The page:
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Gear & Apps

The Nikon D800 Is Here! – Full Specifications And A Brief Analysis

By Matthew Saville on February 6th 2012


(Get it HERE at Amazon, …when it becomes available!)

$2999!!!($3299 for the version without an AA filter, for extreme-detail landscape photography)

36 Megapixel CMOS sensor (Pprobably made by Sony, but perfected by Nikon.Don’t expect the Sony equivalent to come close in low-light performance, if the D3X vs A900 was any indication…)

[rewind: Learn HDR Photography from SLR Lounge]

ISO 100-6400 native, with “LO” at 50 and “HI-HI-2″ at 25,600

Same new AF design as the D4, same 51-point configuration but supposedly much improved over the previous generation. (It has face detection?)

4 FPS in FX mode without a battery grip, 6 FPS with DX crop mode with the battery pack (16 megapixels)

100% viewfinder, instead of 98% like on the D700

3.2″ LCD display (up from 3.0” in previous generations)

Built-in HDR function, like the D4 and the Canon 1DX.Cool!

200,000 click shutter life (up from 150,000 clicks from most previous “semi-pro” bodies)

Dual Card slots, CF + SD

1080p HD video at 30 FPS, 720p video at 60 FPS etc.

Slightly re-organized control buttons, including a “REC” button near the exposure mode button, and a “Still / Video” switch where the Dynamic AF selector used to be.

USB 3.0 connection(Great for tethering, for those crazy peeps who want to shoot 14-bit un-compressed 36 megapixel RAW images!)

New battery style, with a lower rating that the D700.(HOWEVER, Nikon claims that it will last LONGER in fast-paced shooting environments, even though that’s not really what the D800 is made for lol)

No word yet on a model without the AA filter, if such an option exists it will either e announced within a few minutes, or much later. (Days / Weeks / Months


…Finally, two and a half years after the release of Nikon’s highly successful D700, we have a successor….Or do we?THIRTY SIX MEGAPIXELS?To most, this isn’t so much of a D700 replacement as it is a D3X replacement.Basically Nikon has replaced, in fact totally blown away, their $8,000 D3X flagship with a $3,000 camera.Say WHAT?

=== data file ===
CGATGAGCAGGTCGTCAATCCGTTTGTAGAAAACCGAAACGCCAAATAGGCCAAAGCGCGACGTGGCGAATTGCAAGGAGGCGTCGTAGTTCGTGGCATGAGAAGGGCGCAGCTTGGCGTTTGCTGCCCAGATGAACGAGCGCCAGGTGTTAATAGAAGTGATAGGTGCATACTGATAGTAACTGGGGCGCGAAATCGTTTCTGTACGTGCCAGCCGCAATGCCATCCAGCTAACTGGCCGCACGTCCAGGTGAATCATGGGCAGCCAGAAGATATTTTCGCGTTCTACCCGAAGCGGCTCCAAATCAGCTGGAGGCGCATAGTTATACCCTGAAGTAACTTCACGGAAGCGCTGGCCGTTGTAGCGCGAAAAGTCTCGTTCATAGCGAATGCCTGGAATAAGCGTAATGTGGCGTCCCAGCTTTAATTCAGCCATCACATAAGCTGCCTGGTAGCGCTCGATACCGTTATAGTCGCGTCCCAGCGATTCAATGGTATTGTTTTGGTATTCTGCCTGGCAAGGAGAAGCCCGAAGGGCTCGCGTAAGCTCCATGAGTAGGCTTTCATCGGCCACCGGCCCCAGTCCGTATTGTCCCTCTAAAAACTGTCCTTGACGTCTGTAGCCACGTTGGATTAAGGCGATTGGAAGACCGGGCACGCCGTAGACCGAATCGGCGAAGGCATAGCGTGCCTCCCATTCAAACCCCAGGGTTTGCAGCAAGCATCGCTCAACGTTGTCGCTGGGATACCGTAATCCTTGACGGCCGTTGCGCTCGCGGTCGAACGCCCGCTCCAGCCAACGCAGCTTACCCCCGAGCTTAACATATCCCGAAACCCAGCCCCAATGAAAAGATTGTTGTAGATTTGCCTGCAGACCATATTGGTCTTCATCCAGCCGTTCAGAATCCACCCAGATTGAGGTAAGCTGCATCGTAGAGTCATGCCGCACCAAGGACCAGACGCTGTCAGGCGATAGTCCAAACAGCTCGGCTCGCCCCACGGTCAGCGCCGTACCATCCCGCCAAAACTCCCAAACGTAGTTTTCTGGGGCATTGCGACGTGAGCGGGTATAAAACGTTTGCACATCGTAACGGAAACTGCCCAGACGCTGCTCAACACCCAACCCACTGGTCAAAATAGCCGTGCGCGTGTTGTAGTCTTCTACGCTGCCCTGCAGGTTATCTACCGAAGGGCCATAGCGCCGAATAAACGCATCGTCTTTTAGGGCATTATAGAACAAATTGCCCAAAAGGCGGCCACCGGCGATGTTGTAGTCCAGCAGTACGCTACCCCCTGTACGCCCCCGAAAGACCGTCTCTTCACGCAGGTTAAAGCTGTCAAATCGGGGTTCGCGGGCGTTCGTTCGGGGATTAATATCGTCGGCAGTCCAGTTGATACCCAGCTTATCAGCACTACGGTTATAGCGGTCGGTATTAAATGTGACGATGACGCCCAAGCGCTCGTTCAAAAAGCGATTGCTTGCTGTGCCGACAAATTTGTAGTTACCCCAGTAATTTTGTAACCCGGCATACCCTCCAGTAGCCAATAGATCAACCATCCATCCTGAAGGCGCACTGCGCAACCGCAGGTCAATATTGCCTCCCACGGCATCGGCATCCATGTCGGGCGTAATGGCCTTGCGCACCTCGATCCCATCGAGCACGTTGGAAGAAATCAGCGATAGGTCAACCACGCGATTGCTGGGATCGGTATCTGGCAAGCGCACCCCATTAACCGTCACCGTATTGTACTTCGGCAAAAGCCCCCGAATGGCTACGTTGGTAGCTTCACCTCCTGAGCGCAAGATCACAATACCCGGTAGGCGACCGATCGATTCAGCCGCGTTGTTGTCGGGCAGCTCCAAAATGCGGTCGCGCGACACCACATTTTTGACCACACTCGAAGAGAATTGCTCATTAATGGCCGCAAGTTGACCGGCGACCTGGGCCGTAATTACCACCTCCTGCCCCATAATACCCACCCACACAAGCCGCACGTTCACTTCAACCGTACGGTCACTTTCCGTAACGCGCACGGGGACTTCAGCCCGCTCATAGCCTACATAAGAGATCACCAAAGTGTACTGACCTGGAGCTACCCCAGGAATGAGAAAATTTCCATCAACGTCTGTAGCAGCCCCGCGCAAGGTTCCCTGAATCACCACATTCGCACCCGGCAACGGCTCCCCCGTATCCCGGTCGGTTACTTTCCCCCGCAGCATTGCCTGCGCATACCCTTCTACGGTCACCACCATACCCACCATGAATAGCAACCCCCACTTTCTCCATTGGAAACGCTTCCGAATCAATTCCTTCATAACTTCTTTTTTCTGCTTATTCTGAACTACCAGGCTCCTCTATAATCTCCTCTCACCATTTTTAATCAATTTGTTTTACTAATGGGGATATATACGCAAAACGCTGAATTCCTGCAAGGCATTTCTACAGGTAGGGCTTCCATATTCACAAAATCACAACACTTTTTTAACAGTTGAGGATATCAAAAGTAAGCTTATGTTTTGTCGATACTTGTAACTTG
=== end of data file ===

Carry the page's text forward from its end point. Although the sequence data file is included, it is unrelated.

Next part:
Actually, Nikon has had a long history ofNOT being afraid to develop a more affordable camera that totally under-cuts it’s previous, more expensive model.First, in 2003 the D70 versus the D100. Then, the D300 versus the D2X.Then, the D700 and the D3.Now, the D800 and the D3X.This is one of the reasons why I like Nikon as a brand- they always outdo themselves, on a level that I can afford.

Either way, the difference between “upgrade” and “replacement” is becoming very clear:Yes, the D800 is an upgrade from the D700 in almost every way.But does such a quantum leap in resolution qualify as everyone’s concept of a “replacement”?I guess it depends on how you shoot.

On the one hand, anyone who shoots JPG can simply turn the resolution way down, and be happy.However for those who shoot RAW, and especially high-volume professional work, …well then the D800 will TRIPLE your workflow capacity requirements.That, and it shoots at a slightly slower speed, (the D700 can reach 8 FPS when using a battery grip) …and will probably not be much (if any) of an improvement in the high ISO / low-light department.